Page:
Delivery of a Genetically Marked Serratia AS1 to Medically Important Arthropods for Use in RNAi and Paratransgenic Control Strategies
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Understanding how arthropod vectors acquire their bacteria is essential for implementation of paratransgenic and RNAi strategies using genetically modified bacteria to control vector-borne diseases. In this study, a genetically marked Serratia AS1 strain expressing the mCherry fluorescent protein (mCherry-Serratia) was used to test various acquisition routes in six arthropod vectors including Anopheles stephensi, Culex pipiens, Cx. quinquefaciatus, Cx. theileri, Phlebotomus papatasi, and Hyalomma dromedarii. Depending on the species, the bacteria were delivered to (i) mosquito larval breeding water, (ii) host skin, (iii) sugar bait, and (iv) males (paratransgenic). The arthropods were screened for the bacteria in their guts or other tissues. All the hematophagous arthropods were able to take the bacteria from the skin of their hosts while taking blood meal. The mosquitoes were able to take up the bacteria from the water at larval stages and to transfer them transstadially to adults and finally to transfer them to the water they laid eggs in. The mosquitoes were also able to acquire the bacteria from male sperm. The level of bacterial acquisition was influenced by blood feeding time and strategies (pool or vessel feeding), dipping in water and resting time of newly emerged adult mosquitoes, and the disseminated tissue/organ. Transstadial, vertical, and venereal bacterial acquisition would increase the sustainability of the modified bacteria in vector populations and decrease the need for supplementary release experiments whereas release of paratransgenic males that do not bite has fewer ethical issues. Furthermore, this study is required to determine if the modified bacteria can be introduced to arthropods in the same routes in nature.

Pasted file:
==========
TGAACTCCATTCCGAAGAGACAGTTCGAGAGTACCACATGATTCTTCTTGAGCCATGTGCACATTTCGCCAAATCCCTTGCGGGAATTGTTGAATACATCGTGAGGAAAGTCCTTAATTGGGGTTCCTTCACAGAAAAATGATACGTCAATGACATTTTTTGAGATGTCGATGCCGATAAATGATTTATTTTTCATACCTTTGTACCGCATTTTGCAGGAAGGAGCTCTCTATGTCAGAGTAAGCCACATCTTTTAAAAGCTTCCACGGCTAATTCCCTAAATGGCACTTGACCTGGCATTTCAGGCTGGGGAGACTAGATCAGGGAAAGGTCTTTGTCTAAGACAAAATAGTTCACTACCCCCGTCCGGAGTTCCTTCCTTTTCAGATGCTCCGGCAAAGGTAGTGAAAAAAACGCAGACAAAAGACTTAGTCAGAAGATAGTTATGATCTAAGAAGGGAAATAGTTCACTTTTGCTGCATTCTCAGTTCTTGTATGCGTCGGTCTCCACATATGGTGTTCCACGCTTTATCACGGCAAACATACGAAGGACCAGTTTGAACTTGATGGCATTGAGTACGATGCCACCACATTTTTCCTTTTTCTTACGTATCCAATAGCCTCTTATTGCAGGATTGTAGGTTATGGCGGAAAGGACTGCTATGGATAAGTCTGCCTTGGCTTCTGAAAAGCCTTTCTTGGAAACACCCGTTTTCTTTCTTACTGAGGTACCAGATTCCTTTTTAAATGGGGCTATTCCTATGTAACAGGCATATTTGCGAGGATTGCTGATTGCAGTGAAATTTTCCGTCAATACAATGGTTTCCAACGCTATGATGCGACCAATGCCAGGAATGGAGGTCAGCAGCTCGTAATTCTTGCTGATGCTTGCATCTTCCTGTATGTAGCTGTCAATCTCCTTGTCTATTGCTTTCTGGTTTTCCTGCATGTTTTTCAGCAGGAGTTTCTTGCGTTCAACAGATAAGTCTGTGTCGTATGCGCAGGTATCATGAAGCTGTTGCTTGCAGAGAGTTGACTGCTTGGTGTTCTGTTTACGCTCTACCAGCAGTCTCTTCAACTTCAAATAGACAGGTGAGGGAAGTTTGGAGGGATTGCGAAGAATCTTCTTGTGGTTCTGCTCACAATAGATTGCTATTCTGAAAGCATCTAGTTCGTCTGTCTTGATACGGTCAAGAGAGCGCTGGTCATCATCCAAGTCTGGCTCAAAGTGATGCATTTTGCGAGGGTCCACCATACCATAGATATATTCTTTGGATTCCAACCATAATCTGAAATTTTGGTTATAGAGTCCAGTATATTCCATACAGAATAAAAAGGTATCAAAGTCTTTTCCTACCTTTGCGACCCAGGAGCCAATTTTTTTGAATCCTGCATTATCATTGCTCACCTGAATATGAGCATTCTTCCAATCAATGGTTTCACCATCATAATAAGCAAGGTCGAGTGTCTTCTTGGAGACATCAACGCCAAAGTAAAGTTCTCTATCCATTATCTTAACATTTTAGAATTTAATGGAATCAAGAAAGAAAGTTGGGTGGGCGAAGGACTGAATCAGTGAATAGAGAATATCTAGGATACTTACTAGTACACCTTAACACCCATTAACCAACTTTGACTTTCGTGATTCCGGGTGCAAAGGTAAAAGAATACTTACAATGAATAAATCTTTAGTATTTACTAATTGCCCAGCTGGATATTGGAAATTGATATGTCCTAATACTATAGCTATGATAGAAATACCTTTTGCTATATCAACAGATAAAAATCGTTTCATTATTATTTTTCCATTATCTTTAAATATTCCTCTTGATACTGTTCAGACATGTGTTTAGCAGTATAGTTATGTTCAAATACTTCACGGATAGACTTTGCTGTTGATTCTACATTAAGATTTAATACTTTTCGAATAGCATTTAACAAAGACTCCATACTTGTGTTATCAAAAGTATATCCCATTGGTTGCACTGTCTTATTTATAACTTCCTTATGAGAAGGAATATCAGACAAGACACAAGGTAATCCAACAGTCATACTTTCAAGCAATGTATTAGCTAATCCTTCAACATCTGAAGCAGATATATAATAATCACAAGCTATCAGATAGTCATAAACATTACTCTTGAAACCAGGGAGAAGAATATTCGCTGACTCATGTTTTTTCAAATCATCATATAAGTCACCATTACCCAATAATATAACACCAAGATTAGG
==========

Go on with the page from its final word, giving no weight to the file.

KeywordsSerratia AS1 Delivery methods RNAi Paratransgenesis
We thank Marcelo Jacobs-Lorena Professor of Molecular Microbiology and Immunology Deputy-Director, at Johns Hopkins Bloomberg School of Public Health, for his immense help with editing and critical reading of the manuscript. Also, we thank Ms. Salimi (Department of Medical Parasitology, SPH, and TUMS) for helping with fluorescent microscopy and Naser Ghasemi (Department of Medical Entomology and Vector Control, SPH, TUMS) for rearing mosquitoes.
This study was funded by the Tehran University of Medical Sciences, Iran, Grant numbers 30353 and 33613.
Compliance with Ethical Standards
All procedures were performed in accordance with the terms of the Iran Animals (Scientific Procedures) Act Project License and were approved by the Tehran University of Medical Sciences Ethical Review Committee.
Conflict of Interest
The authors declare that they have no conflict of interest.
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